I have fun all the time (laughs). The most fun, actually, as a scientist is being in the lab and watching data in real time. I think the most rewarding thing about my job is T teach a lot at the freshman level, and there’s nothing more rewarding than teaching…. giving a great lecture.
It wasn’t until I was in college that I realized I didn’t want to be a physician, I wanted to be a scientist, because I really fell in love with molecules and then….. going back to good imagination I’m really good at picturing… what a molecule is… just visualizing it. Like, I actually have no sense of direction out on the street, because I don’t think in that length of scale, it doesn’t interest me. I’m always thinking in small length scales, you know.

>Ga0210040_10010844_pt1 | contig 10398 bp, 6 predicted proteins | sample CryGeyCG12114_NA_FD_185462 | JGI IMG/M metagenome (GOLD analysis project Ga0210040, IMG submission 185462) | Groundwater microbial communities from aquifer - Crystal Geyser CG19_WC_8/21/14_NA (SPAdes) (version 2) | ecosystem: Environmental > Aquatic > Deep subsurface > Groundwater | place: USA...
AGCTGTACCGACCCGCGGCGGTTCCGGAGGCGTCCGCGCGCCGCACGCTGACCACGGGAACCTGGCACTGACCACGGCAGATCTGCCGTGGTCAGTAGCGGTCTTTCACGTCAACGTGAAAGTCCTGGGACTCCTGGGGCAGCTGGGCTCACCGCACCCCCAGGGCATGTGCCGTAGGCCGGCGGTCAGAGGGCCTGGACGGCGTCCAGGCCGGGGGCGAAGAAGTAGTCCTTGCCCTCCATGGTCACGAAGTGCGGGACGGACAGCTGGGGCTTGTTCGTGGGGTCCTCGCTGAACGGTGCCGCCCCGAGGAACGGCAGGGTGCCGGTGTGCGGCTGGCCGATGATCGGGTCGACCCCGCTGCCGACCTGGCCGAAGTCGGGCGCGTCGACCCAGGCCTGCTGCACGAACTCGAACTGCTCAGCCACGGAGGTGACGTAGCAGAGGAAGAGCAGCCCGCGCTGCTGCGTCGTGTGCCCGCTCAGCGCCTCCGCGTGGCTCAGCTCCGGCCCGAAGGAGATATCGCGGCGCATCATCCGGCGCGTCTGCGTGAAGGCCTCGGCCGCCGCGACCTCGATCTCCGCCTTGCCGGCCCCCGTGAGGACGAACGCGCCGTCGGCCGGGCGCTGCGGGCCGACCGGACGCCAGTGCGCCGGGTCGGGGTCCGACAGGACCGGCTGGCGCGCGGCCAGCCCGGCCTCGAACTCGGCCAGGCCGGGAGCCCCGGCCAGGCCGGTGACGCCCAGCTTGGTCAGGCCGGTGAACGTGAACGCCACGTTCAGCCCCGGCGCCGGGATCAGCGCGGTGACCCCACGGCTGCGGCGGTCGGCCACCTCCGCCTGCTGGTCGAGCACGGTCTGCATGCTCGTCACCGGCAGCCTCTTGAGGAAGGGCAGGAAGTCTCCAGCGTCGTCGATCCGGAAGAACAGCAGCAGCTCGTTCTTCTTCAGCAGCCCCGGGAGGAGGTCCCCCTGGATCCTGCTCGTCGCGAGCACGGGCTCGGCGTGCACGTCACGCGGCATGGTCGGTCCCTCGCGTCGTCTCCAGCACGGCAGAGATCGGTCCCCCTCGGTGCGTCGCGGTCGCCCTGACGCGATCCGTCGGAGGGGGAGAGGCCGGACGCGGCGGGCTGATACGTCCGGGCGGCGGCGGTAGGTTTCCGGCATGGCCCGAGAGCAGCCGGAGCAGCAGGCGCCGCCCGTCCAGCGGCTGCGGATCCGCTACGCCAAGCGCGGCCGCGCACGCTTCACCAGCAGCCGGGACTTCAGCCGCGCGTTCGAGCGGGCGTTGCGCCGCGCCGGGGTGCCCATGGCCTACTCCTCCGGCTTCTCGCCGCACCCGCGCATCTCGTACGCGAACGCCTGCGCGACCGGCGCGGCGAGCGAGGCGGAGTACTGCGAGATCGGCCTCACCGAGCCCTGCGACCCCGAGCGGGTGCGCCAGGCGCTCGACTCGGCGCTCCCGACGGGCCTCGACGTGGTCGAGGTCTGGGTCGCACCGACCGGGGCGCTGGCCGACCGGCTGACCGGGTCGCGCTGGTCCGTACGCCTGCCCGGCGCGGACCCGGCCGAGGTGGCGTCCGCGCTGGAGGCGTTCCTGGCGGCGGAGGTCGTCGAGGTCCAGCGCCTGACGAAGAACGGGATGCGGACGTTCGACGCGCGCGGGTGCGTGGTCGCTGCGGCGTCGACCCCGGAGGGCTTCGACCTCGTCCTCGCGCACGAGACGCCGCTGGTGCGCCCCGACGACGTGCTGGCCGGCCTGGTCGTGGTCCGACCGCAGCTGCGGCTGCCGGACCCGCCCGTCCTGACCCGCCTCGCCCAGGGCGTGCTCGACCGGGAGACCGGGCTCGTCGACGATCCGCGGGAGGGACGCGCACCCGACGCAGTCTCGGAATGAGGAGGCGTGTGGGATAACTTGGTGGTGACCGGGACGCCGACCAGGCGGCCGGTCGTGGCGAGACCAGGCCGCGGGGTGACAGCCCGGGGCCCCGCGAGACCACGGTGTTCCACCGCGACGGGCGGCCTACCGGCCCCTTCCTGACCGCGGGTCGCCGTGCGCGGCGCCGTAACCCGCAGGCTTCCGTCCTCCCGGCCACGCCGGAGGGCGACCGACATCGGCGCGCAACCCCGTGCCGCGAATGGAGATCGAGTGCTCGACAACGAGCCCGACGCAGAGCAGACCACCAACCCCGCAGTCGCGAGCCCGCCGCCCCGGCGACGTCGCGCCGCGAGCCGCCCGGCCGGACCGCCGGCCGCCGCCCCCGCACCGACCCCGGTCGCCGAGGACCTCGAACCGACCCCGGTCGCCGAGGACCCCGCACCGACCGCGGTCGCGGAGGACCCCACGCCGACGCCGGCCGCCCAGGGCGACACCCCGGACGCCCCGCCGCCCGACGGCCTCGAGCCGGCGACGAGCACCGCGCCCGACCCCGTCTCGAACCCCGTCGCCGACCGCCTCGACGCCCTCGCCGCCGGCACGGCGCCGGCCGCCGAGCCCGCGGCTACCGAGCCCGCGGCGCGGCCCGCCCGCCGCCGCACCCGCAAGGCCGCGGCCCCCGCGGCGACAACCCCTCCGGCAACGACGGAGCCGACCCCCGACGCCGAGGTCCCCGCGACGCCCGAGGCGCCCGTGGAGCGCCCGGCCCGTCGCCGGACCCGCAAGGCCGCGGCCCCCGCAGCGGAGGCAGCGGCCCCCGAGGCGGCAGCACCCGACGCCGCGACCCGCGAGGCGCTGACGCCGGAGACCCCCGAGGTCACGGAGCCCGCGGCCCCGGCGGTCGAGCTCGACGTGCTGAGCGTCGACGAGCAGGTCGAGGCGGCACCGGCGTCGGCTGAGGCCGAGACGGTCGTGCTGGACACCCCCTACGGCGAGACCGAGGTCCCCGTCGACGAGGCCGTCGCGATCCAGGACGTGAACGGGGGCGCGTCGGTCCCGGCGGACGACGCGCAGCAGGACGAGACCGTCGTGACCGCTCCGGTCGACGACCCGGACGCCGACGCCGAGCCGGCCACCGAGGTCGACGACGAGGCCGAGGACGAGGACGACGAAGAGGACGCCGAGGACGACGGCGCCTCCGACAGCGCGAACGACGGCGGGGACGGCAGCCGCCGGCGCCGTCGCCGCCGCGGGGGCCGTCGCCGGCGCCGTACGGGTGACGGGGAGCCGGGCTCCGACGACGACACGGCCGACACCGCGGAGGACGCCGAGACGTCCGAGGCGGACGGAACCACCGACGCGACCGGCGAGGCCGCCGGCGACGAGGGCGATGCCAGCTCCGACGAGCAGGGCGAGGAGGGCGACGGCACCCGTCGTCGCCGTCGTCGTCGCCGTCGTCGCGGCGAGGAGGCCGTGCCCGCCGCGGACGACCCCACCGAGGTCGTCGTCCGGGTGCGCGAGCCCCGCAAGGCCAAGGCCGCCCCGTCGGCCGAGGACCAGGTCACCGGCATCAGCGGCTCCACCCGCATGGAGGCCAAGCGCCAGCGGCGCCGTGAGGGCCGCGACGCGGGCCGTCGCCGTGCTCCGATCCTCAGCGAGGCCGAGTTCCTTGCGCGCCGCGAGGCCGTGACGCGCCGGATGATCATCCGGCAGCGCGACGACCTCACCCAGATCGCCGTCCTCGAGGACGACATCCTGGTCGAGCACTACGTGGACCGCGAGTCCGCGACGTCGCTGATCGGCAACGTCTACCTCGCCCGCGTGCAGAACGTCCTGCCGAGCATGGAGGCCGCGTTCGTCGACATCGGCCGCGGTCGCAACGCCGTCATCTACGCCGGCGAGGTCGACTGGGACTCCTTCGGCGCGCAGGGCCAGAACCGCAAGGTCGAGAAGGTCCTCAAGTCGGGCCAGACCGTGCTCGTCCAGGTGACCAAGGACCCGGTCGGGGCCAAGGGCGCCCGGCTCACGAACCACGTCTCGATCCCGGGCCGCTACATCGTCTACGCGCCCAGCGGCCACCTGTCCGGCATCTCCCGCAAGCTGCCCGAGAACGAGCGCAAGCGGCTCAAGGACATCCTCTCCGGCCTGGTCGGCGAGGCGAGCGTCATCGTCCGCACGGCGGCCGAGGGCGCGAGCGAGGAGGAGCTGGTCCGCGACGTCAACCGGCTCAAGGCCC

My work started with understanding how a seashell grows, and seashells are really strange, and everyone agrees they’re very strange, talking about how they’re this composite of both inorganic materials like salt or chalk, and then squishy protein materials like hair, and how you get from mixing those two together to have this incredibly exquisite structure.
One aspect is that we try to work with environmentally benign approaches to material synthesis. And so, how nature has evolved to use its environment, and not use it up, to not put toxins and poisons in its environment. And that’s what we’re trying to learn to do as well. But for materials that you can use in your computer chip or your MP3 player, you know, how would you do that, and in a way that is environmentally friendly.